Tag: computers

In Case of Winter Storm – Eat Chili

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On cold miserable days, nothing beats a hot bowl of chili. Yes, hot coffee will help warm you up while sitting in front of your computer, but slowly savoring each hot spoonful of chili while you review your work on the screen is a very nice complement. The wind, sleet, and cold may be pounding against the outside of your shelter, be it an office, home, apartment, ship, shop, truck, or possibly trailer, but a great cup or bowl of chili can give some well deserved comfort. Sitting or standing in front of your computer screens can get cold if your not getting up and moving around much...if you can. I love having a hot cup of coffee and some spicy chili take the edge off the cold days and nights.Sometimes when you get so wrapped up working on something, be it a solution to a problem, or build...

Days Grow Shorter

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The great push to get all timely side projects done before the Holidays begins. “The September and October surge” tasks I know I should start before the snow and ice sweep across the land.Summer is over and suddenly, as if by total surprise, approaching seasonal imposed deadlines become priority. “Didn’t I just come off the Spring - Summer surge?” It’s the yearly temperature influenced push that some might misinterpret as productivity preparedness. If you plan on working within some level of comfort from the cold you should start thinking about things you can do before the weather changes. Pace yourself and avoid the last minute frenzy. Most likely there will be a few late nights where the wind will be howling and the cold will have to be kept at bay in order to focus on work. Maybe now i

Minding the Machine

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Most computer systems aren’t much good if they are not provisioned, maintained, or applied effectively to perform a task or set of objectives.For the most part this can all get very complicated or simplified depending on how everything is coordinated from data in to data out. A lot of human intervention still prevails as the norm in such a way that human error often becomes the weak link in the chain. The opportunity for human error must be minimized in many different operational applications. Simplified - it’s not too unreasonable to think a human could impact a system in such a way as to render it unstable or unreliable.It is true that bad applications can be built on poorly structured code, but usually that code was written by an individual or individuals that could impart one’s ineptn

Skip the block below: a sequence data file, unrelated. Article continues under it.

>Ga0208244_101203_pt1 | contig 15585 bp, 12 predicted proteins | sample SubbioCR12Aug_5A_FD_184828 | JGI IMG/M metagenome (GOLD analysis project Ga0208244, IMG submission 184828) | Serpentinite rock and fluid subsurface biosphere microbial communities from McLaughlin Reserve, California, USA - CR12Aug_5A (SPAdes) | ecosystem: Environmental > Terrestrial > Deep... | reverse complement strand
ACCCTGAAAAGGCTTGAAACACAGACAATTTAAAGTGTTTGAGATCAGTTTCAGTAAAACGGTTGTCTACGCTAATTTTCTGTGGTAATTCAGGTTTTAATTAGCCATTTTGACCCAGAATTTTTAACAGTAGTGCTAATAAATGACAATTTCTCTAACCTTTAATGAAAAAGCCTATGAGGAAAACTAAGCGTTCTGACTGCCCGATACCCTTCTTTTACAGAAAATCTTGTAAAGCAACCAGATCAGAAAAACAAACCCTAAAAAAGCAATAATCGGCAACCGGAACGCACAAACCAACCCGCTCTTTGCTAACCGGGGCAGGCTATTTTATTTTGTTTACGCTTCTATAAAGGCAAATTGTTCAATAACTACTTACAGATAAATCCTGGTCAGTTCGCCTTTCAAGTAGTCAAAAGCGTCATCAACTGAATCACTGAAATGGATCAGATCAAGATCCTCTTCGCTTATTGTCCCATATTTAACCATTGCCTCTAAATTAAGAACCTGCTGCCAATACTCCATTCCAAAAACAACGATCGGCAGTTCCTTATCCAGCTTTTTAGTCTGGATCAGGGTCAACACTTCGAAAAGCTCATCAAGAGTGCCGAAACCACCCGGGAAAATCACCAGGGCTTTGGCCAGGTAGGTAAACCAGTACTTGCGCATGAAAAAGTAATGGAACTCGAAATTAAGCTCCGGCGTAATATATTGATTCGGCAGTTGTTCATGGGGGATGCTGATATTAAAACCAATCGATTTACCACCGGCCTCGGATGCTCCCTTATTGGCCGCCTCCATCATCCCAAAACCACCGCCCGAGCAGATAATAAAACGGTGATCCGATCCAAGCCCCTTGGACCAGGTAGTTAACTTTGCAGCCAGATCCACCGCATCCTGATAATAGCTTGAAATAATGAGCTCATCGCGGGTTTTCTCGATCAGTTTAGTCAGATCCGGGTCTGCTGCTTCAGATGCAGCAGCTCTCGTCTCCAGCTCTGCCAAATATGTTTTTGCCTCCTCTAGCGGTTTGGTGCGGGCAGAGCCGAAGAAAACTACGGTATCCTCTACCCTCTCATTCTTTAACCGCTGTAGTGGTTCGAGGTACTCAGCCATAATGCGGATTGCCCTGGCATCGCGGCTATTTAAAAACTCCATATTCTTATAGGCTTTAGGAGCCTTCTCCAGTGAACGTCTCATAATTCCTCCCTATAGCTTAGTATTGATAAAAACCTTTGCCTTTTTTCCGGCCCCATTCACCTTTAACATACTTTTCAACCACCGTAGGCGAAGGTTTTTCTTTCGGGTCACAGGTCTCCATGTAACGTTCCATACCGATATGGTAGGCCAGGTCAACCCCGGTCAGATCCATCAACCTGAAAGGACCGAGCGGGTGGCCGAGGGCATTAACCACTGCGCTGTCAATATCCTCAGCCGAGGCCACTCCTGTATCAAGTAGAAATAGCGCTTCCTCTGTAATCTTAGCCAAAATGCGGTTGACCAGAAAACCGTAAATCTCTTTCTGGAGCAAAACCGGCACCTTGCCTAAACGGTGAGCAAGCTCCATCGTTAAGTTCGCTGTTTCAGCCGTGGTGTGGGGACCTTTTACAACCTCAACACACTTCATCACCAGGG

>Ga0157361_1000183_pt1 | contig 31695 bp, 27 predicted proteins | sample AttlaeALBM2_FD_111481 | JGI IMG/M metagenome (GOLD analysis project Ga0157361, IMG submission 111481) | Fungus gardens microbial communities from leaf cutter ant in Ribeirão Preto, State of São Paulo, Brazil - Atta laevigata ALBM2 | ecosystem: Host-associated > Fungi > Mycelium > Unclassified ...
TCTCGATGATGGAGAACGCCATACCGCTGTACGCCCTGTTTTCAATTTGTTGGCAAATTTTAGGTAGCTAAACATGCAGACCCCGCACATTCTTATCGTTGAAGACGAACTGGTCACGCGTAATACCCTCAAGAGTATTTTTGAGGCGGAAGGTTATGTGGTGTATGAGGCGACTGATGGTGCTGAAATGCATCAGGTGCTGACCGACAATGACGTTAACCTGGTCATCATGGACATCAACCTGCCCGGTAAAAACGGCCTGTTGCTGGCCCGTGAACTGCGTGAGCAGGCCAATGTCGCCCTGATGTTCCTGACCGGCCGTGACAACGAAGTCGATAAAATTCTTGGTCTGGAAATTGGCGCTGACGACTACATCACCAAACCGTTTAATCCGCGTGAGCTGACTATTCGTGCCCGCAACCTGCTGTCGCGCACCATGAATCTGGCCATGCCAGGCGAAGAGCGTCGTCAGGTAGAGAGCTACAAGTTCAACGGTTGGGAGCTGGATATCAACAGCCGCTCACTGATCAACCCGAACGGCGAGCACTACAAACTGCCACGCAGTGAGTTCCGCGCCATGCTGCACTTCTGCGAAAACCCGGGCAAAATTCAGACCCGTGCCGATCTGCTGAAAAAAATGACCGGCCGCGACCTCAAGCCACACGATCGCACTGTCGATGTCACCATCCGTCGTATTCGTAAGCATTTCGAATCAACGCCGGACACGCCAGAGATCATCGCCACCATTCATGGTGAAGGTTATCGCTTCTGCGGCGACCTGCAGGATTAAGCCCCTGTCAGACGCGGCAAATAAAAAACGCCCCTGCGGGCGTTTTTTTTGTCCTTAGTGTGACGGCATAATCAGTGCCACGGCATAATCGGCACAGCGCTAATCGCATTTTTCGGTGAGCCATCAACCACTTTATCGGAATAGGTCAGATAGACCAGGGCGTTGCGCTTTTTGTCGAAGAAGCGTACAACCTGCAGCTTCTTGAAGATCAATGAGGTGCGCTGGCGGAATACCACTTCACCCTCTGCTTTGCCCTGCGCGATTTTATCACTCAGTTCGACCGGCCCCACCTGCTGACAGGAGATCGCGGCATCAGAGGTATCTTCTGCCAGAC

Turing In-Complete (part 2)

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From the ABC (First digital electronic computer) named after it's creators John V Atansoff and Clifford Berry to the fictional Multivac written about by the great science fiction author Isaac Asimov there is a lot of development that would need to take place. We started the first computer revolution with vacuum tubes and switches using the concepts of binary arithmetic and logic, progress to integrated circuits and chips, and push modern silicon limitations beyond today's 5 GHz peak. Here we approach the possible saturation limitation of Moore's law (double number of transistors in a dense integrated circuit every 18 months). If we reach the limitation in modern manufacturing techniques we would theoretically slow the rapid advancements in computer technology and probably never build ...

Turing In-Complete (part 1)

Recent Posts, Data Science, Hardware, Software
Before man-built machines that could be used to manually calculate all the same mathematical problems we now regard as computation, we – humans were regarded as the “computers”, not the artificial machines. This explains the label “manually” calculated. Man built the machines. This has only been true for a relatively short period of time when compared to the timeline man has existed in the current evolutionary state. This technology goes back much farther than the existence of our most popular desktop pc, laptops, tablets, or smartphones. Major developments in the twentieth century progressed at a very rapid pace, not with the help of Extraterrestrial beings, but by some very brilliant humans. Maybe you could make a case for “math” from outer space in ancient history, and you’d be technic